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What I have thought all along, is that Boeing and the FAA were not 100% positive that there is a design flaw in the Max, and they tried to cover it up, afraid that it would affect sales  and the US economy if the US grounded the Max until it was checked out. Boeing even contacted the President regarding this situation, begging him to hold off. When everyone else grounded the plane, The President had to buckle because now the US was looking like they had their head in the sand. 

As far as pilot training, if I am flying an aircraft that is rapidly climbing and descending at 1500 FPM and I can't control it, the plane is an accident waiting to happen. I think that Boeing, and the FAA wound up with egg on their face over this misstep. I also believe that sending the black boxes to the US, was not done because frankly people felt that a cover up of the problem might occur, so the boxes were sent to France. 

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I see no reason to close the topic.  We all have our opinions and as long they are respectfully discussed between members I think we can continue to voice them.  That's what Hangar Chat is for. 

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I find it depressing that absolutely every product no matter how sublime or perfected has to be altered as time goes by. This is done regardless of said existing quality and is called 'progress' just so the next version can be called NEW, IMPROVED or MAX. The 737 NG series IMO has got to be the perfect pilots plane. Despite looking 'ancient' compared to 777, 787 and even 747 models these days, every system is clearly accessible from hardware panels and FMC. Need to quickly divert to landing strip not in FMC database ? Turn that knob to set new landing altitude. Need to switch from LNAV approach to ILS? You already tuned in the NAV radio earlier manually so it's already on the ND. 

Perfection itself is a moving target. Once we have reliability, safety and performance nailed down we have to now alter the engines for better fuel consumption for example. 

I fear this episode has permanently wrecked the 737's fantastic reputation of being the safe workhorse of the industry, as well as even worse, indirectly shortened multiple lives. Put simply I believe if all those passengers had been flying in 737-800 they would still be alive. THAT is the only fact that matters.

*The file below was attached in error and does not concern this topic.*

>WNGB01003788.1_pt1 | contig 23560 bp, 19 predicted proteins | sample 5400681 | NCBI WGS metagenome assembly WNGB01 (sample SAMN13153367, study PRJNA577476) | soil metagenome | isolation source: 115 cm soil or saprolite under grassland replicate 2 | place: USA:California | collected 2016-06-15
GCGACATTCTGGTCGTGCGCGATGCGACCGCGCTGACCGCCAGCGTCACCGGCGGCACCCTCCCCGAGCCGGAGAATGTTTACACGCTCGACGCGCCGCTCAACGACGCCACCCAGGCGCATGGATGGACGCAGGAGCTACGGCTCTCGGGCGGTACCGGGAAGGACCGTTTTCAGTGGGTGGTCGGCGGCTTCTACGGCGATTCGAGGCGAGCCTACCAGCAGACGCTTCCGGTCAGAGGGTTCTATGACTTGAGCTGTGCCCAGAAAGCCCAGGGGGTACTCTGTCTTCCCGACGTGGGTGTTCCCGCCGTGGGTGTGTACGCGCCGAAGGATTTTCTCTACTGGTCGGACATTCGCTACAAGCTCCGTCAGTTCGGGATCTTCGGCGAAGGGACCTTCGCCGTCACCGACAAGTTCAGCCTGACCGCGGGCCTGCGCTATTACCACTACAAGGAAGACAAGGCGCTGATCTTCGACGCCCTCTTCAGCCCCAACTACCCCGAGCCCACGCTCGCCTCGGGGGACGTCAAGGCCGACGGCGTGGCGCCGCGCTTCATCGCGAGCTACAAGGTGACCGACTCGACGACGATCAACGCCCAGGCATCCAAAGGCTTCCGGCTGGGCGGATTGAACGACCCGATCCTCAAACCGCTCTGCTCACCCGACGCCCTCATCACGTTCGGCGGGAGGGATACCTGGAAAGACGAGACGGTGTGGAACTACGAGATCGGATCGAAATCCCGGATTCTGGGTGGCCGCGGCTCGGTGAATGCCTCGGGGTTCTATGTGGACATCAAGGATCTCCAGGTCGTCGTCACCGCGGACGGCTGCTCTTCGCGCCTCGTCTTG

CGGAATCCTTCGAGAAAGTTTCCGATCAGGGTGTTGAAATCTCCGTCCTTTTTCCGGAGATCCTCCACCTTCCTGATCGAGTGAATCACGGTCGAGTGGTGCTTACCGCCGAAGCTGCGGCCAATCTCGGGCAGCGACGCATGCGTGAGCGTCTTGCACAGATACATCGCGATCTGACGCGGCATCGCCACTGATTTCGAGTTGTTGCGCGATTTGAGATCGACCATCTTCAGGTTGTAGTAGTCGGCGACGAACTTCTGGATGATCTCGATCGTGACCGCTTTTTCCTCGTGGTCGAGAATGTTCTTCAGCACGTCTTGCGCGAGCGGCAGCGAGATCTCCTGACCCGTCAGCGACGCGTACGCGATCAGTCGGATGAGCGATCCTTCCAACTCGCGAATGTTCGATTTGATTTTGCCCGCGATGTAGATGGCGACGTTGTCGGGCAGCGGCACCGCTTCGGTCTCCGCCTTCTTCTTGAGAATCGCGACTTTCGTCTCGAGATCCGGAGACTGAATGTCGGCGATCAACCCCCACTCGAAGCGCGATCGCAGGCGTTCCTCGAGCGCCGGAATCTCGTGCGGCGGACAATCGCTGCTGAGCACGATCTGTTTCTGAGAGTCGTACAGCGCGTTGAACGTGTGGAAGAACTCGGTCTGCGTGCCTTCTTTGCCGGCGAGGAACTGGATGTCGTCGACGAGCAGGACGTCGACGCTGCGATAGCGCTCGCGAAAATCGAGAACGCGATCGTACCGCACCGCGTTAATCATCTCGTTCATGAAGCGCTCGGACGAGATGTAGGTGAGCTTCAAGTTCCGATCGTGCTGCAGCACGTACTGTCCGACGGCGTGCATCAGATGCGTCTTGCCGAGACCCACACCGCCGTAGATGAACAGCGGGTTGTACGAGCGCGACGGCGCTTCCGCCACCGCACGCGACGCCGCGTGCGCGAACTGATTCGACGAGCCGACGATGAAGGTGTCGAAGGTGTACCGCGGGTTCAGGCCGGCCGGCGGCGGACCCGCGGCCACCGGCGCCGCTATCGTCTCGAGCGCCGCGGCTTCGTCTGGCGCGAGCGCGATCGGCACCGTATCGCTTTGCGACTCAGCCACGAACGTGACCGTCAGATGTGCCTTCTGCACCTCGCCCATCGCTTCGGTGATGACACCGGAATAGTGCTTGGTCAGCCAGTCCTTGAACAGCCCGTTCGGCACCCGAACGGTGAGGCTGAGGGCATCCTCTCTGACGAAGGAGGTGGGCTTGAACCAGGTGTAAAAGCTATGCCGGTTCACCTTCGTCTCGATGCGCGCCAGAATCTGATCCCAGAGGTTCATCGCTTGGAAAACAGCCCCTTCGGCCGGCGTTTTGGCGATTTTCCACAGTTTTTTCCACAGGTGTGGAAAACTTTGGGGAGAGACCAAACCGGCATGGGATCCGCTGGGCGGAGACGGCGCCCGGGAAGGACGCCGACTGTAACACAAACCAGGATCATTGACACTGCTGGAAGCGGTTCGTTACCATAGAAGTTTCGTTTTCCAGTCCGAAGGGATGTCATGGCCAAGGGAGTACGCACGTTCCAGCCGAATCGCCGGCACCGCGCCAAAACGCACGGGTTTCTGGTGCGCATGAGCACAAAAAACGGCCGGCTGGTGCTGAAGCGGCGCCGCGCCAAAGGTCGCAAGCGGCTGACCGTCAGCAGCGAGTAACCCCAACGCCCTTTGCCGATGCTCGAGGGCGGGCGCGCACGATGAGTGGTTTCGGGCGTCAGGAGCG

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27 minutes ago, Paul Golding said:

No flaming needed, it's just a chat after all and in the right forum for such, so why the thread should be closed, I.m not sure.

Of course aircraft will crash John, and usually because the common fault is the person(s) up front.

The point here (and it is about the 737) is that aside from 2 MAX's crashing in somewhat similar circumstances in the space of a few months, there have been 376 737 MAX built (and 2 crashed, catastrophically) and 781 787's.

Imagine if after 376 787's had been built, 2 of them had catastrophically nose dived into the ground/ocean...….would that've become a cause for concern?

To me at least, the difference is that one of these is a newly developed, tested and certified aircraft, and the other seems to be yet another incarnation of a 50 year old aircraft that appears to need magic to help it fly.  Worse than that, according to some forums, the magicians haven't actually explained the magic to the pilots so that when the magic stops working, the pilots have no memory items to work from to deal with the problem.

Would the testing and certification have been different if this were a newly designed aircraft?  Would anyone design an aircraft that intentionally left it so low to the ground that the engine placement messed things up to the point of needing software to help fly the plane?

And it's not exclusively a foreign problem either, as a number of incidents have apparently been reported in the US, that thankfully did avoid catastrophe...….wish I could find where I read that.  No doubt investigators will be looking at why the problem for some is recoverable, yet not for others.  Differences in training maybe 

That is precisely I am not a big fan of automation in the cockpit, it is good to augment the workload, i.e. radio calls, navigation, etc but there seems to be something changed in the MAX vs. the rest of the 737 fleet, especially when you look at the round the clock 700/800/900 flights SWA flies all over the US.  What that is, I do not know, but Boeing suspects something specific to the MAX, otherwise they would have grounded the whole fleet.  Differences in training might be part of it, I guess it would depend on whether the 2 airlines were previous gen 737 airlines before flying the MAX.  If they were I'd say they would be just as skilled as any seasoned '37 pilot.

John

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1 hour ago, John_Cillis said:

....but there seems to be something changed in the MAX vs. the rest of the 737 fleet, especially when you look at the round the clock 700/800/900 flights SWA flies all over the US.  What that is, I do not know, .....

John

You're kidding us, right?  When you find the time you may want to read the thread, that you started. The difference of the Max vs the NG have been clearly articulated.

The reason for the MCAS is because the new engines (placement) make the craft inherently unstable due to the engine placement that makes the craft want to pitch up making trim duties a crapshoot, especially right after the flaps are up.

Edited by FunknNasty
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56 minutes ago, FunknNasty said:

You're kidding us, right?  When you find the time you may want to read the thread, that you started. The difference of the Max vs the NG have been clearly articulated.